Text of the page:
sachusetts. Her husband has been an officer of the King's bersaglieri. Before the unification of Italy, he was sent to Perugia to reclaim deserters from among the recruits for the Italian army. Cardinal Pecci was then living near Perugia. Count Catucci called to assure him with great politeness that he would take his word and not search his premises. The Cardinal treated him with equal politeness, but declined to continue the acquaintance after his removal to Rome, when he became Pope in 1878. January 12. The first meeting of our little circleat Miss Leigh Smith's, 17 Trinita dei Monti. I presided and introduced Richard Norton, who gave an interesting account of the American School of Archaeology at Athens, and of the excavations at Athens.... Anderson to dine. He took a paper outline of my profile, wishing to model a bust of me. The Winthrop Chanlers were passing the winter in Rome; this added much to her pleasure. The depression gradually disappeared, and she found hers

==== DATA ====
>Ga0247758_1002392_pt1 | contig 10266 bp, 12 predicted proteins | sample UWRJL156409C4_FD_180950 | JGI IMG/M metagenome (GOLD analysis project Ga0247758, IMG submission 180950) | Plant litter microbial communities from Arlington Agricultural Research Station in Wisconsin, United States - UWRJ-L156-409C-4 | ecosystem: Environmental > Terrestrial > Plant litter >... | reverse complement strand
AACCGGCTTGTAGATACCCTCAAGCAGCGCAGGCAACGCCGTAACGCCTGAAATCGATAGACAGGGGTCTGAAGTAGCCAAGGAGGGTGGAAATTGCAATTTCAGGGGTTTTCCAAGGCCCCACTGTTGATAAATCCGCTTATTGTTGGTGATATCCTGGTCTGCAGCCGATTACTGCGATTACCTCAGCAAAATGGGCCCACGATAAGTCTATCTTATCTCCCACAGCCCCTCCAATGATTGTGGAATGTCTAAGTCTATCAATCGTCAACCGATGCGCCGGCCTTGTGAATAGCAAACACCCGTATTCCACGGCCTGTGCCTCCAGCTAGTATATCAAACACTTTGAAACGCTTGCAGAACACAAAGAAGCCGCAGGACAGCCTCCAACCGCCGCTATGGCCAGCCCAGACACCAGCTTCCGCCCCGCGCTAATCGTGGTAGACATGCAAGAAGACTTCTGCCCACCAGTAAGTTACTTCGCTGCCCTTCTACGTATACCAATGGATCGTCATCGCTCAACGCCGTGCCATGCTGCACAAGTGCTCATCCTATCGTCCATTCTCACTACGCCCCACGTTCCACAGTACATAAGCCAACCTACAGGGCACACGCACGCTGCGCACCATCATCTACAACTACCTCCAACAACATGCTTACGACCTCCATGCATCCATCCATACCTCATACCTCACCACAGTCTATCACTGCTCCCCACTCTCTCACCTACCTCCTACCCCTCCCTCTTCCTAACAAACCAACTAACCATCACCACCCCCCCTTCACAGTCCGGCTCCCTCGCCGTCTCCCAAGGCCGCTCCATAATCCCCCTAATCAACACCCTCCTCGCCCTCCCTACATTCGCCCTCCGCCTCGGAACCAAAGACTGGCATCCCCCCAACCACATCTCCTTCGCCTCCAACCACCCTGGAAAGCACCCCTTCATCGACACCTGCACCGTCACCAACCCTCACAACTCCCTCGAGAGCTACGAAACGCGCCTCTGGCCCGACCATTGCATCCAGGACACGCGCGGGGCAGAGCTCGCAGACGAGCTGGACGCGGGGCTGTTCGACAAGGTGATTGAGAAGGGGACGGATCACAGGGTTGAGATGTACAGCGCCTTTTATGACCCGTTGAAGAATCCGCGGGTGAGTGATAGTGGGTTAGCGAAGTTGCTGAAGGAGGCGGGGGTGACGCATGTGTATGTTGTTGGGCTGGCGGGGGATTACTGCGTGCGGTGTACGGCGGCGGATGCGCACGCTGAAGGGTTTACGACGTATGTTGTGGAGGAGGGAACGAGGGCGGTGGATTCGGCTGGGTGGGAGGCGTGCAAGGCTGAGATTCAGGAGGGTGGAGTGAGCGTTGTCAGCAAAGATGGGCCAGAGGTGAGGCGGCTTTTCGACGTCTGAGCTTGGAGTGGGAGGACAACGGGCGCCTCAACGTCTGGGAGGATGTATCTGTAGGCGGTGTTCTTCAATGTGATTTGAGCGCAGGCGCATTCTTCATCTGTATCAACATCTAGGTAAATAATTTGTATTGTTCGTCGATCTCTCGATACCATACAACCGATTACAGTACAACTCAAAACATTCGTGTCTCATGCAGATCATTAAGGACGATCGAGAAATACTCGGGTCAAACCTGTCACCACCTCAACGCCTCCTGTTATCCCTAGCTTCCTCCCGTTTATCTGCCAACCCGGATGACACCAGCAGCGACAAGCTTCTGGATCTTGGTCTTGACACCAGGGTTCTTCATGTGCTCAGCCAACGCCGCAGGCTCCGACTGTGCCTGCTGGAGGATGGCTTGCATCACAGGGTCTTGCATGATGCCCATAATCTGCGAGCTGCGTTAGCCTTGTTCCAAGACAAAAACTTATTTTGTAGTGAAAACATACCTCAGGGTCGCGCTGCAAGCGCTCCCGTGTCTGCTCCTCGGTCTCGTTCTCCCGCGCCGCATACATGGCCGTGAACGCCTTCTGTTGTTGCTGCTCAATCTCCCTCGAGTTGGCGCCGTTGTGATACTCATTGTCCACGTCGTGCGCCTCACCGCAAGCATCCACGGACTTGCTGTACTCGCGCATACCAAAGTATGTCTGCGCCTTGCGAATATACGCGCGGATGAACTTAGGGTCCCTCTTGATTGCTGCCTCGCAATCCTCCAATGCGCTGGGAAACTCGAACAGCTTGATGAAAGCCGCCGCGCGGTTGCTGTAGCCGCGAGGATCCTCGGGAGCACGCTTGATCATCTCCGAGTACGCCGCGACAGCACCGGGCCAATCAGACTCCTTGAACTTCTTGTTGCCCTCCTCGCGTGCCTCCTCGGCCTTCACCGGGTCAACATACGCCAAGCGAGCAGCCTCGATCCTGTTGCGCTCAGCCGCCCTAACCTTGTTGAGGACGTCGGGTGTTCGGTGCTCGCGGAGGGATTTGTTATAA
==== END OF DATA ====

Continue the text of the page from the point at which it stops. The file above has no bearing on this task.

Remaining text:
December 31st (search for this): chapter 27
ains. She delighted in the flowers of the terrace, which she called her hanging garden ; she had her own little watering-pot, and faithfully tended the white rose which she claimed as her special charge. From the terrace she looked across to the windows of the Pope's private apartment. Opposed as she was to the Pontiff's policy, she still felt a sympathy with the old man, whose splendid prison she often passed on her way to St. Peter's, where in bad weather she always took her walk. December 31. I am sorry to take leave of this year, which has given me many good things, some blessings in disguise, as my lameness proved, compelling me to pass many quiet days, good for study and for my Reminiscences, which I only began in earnest after Wesselhoeft condemned me to remain on one floor for a month. January 3, 1898. I feel that my Reminiscences will be disappointing to the world in general, if it ever troubles itself to read them,--I feel quite sure that it has neglected some good